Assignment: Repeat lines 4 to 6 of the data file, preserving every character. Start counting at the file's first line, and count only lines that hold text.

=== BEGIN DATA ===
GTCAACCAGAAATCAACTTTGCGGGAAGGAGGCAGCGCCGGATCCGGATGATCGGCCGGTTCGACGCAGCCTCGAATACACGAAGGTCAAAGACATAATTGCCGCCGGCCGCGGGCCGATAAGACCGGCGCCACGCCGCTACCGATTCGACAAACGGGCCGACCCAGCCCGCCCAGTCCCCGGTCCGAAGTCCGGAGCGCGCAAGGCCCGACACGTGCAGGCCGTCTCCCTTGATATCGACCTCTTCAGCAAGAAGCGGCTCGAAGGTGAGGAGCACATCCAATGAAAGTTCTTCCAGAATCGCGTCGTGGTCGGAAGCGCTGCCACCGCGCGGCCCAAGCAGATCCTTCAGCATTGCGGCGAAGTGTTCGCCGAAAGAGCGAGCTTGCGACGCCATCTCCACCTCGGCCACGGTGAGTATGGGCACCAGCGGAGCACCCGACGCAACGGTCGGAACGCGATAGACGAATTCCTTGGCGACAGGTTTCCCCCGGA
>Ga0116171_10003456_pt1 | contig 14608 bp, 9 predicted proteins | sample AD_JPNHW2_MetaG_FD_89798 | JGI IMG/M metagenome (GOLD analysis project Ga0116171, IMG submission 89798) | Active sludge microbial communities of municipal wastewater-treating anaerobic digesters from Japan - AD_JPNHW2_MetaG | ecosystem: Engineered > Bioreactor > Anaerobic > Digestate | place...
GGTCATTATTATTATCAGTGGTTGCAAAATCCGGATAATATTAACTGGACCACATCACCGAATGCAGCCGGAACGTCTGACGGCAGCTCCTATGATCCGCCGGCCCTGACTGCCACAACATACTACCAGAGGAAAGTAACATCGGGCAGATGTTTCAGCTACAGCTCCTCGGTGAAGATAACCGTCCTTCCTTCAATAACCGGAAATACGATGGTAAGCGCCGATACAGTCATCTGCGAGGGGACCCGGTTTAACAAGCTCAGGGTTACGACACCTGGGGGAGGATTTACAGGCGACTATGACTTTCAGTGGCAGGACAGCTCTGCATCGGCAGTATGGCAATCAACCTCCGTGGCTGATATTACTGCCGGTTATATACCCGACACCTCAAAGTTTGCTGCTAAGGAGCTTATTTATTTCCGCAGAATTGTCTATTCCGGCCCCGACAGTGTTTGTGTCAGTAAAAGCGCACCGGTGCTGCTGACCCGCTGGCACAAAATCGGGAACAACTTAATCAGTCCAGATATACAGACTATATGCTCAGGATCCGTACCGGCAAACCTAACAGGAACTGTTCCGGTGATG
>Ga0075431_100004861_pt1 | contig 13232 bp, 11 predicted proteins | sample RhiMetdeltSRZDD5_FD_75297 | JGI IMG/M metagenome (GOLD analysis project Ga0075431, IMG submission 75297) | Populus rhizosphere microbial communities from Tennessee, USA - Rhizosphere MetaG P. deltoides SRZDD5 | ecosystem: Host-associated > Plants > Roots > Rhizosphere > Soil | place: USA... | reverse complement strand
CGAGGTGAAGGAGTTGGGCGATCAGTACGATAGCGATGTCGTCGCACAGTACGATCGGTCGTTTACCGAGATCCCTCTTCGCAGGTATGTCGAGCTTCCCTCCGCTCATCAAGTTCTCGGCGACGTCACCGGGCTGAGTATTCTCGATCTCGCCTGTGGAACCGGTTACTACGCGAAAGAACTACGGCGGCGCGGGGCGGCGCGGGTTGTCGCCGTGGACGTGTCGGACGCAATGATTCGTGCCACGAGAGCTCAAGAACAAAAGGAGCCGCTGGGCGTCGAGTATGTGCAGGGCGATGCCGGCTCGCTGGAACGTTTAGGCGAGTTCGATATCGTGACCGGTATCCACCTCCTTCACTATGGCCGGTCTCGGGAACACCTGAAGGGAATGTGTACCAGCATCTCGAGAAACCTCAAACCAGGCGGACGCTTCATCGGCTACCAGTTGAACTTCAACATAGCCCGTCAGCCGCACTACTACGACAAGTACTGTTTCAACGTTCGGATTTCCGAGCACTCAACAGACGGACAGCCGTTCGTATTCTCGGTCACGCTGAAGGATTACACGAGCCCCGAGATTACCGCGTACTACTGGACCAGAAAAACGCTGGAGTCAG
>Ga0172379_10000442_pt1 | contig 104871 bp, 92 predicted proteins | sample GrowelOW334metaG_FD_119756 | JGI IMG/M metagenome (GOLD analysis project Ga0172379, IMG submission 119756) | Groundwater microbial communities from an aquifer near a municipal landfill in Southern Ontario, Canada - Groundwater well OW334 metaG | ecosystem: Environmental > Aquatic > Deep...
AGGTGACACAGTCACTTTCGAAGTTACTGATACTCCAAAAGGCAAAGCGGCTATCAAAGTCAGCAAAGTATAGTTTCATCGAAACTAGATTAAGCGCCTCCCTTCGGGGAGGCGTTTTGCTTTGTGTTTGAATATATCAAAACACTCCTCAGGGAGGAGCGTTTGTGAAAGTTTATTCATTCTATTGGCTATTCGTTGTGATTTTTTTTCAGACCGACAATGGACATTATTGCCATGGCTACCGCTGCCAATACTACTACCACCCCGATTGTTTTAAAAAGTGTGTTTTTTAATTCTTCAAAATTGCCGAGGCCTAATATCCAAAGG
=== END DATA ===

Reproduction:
>Ga0075431_100004861_pt1 | contig 13232 bp, 11 predicted proteins | sample RhiMetdeltSRZDD5_FD_75297 | JGI IMG/M metagenome (GOLD analysis project Ga0075431, IMG submission 75297) | Populus rhizosphere microbial communities from Tennessee, USA - Rhizosphere MetaG P. deltoides SRZDD5 | ecosystem: Host-associated > Plants > Roots > Rhizosphere > Soil | place: USA... | reverse complement strand
CGAGGTGAAGGAGTTGGGCGATCAGTACGATAGCGATGTCGTCGCACAGTACGATCGGTCGTTTACCGAGATCCCTCTTCGCAGGTATGTCGAGCTTCCCTCCGCTCATCAAGTTCTCGGCGACGTCACCGGGCTGAGTATTCTCGATCTCGCCTGTGGAACCGGTTACTACGCGAAAGAACTACGGCGGCGCGGGGCGGCGCGGGTTGTCGCCGTGGACGTGTCGGACGCAATGATTCGTGCCACGAGAGCTCAAGAACAAAAGGAGCCGCTGGGCGTCGAGTATGTGCAGGGCGATGCCGGCTCGCTGGAACGTTTAGGCGAGTTCGATATCGTGACCGGTATCCACCTCCTTCACTATGGCCGGTCTCGGGAACACCTGAAGGGAATGTGTACCAGCATCTCGAGAAACCTCAAACCAGGCGGACGCTTCATCGGCTACCAGTTGAACTTCAACATAGCCCGTCAGCCGCACTACTACGACAAGTACTGTTTCAACGTTCGGATTTCCGAGCACTCAACAGACGGACAGCCGTTCGTATTCTCGGTCACGCTGAAGGATTACACGAGCCCCGAGATTACCGCGTACTACTGGACCAGAAAAACGCTGGAGTCAG
>Ga0172379_10000442_pt1 | contig 104871 bp, 92 predicted proteins | sample GrowelOW334metaG_FD_119756 | JGI IMG/M metagenome (GOLD analysis project Ga0172379, IMG submission 119756) | Groundwater microbial communities from an aquifer near a municipal landfill in Southern Ontario, Canada - Groundwater well OW334 metaG | ecosystem: Environmental > Aquatic > Deep...